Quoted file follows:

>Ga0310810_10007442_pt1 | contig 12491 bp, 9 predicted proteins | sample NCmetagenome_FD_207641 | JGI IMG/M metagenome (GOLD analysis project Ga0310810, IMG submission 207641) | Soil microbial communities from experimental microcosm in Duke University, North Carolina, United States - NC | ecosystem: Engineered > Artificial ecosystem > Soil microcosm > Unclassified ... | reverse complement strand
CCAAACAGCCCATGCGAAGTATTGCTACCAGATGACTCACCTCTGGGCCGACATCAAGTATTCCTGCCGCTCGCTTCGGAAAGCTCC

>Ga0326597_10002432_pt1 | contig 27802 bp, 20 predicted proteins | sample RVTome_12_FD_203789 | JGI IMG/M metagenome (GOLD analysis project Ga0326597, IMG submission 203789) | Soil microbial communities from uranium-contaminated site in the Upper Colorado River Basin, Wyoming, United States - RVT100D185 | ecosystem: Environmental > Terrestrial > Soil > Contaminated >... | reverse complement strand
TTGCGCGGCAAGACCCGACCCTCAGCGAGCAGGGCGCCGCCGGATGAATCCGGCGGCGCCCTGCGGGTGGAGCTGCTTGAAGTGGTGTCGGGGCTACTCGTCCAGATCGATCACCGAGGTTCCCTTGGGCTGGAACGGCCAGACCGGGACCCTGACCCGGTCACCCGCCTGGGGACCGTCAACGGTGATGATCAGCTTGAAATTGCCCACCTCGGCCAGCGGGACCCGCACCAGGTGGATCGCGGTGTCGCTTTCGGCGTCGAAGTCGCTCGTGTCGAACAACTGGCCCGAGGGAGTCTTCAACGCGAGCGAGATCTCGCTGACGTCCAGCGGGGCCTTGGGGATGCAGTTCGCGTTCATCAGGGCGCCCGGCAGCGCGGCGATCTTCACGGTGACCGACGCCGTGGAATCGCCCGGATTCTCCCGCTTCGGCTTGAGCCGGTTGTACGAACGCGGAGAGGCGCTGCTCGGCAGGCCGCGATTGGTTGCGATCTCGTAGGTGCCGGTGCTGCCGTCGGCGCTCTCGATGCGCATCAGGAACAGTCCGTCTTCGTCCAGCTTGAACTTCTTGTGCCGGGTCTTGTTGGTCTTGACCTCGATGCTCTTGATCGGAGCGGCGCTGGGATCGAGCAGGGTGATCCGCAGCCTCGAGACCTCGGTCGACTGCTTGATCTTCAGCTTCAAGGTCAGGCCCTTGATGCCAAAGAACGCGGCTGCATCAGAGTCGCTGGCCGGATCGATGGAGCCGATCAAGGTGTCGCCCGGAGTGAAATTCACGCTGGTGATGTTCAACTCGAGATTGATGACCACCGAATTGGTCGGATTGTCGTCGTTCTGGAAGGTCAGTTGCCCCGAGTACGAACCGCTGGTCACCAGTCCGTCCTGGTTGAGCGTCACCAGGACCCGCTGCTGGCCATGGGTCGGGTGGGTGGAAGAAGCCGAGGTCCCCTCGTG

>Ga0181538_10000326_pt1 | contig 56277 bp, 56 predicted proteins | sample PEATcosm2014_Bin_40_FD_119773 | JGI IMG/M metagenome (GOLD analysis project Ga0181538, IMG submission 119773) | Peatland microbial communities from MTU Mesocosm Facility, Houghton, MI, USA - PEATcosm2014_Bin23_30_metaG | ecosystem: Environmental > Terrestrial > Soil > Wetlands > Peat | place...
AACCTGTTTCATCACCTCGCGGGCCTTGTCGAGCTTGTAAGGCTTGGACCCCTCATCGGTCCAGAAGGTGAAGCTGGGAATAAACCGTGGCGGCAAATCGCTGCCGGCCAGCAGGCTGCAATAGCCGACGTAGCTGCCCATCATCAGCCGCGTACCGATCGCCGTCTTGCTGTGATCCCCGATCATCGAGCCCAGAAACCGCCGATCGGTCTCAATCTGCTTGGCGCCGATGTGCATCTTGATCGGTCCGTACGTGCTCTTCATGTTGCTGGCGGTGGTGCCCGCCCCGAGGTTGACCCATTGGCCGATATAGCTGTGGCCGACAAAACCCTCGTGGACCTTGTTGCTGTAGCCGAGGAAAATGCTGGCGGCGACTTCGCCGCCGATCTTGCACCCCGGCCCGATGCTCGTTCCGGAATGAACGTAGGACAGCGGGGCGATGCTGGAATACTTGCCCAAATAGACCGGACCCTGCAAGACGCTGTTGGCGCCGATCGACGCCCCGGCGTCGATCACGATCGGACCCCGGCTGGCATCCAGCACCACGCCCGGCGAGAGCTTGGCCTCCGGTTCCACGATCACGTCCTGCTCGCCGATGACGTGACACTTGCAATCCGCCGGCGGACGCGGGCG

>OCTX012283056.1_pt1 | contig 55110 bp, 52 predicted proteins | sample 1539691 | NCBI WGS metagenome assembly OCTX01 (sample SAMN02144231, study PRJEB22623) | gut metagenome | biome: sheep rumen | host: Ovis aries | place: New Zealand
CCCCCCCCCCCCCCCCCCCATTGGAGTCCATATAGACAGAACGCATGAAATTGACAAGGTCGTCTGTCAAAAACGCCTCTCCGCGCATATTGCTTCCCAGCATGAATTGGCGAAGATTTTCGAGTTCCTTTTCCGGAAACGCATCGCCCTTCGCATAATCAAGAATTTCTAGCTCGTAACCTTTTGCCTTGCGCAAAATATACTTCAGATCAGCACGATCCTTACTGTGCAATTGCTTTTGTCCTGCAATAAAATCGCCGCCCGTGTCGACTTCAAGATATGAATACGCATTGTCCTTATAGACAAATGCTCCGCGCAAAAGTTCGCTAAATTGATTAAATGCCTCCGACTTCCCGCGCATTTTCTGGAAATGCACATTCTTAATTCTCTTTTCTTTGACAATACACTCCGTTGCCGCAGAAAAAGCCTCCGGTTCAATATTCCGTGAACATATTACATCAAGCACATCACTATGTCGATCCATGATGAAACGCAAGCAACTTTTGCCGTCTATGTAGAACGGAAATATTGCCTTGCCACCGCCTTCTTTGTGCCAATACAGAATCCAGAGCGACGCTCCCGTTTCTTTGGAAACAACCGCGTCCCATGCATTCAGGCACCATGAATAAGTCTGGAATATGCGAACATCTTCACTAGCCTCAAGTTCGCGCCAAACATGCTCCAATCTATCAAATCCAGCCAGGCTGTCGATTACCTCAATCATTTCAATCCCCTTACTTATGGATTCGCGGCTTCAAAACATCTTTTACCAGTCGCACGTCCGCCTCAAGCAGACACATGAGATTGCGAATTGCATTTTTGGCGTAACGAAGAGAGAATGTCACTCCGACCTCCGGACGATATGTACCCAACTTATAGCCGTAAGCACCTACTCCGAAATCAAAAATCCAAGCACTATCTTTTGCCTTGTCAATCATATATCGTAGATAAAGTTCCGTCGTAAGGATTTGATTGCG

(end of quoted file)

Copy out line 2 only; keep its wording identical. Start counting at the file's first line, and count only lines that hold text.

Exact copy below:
CCAAACAGCCCATGCGAAGTATTGCTACCAGATGACTCACCTCTGGGCCGACATCAAGTATTCCTGCCGCTCGCTTCGGAAAGCTCC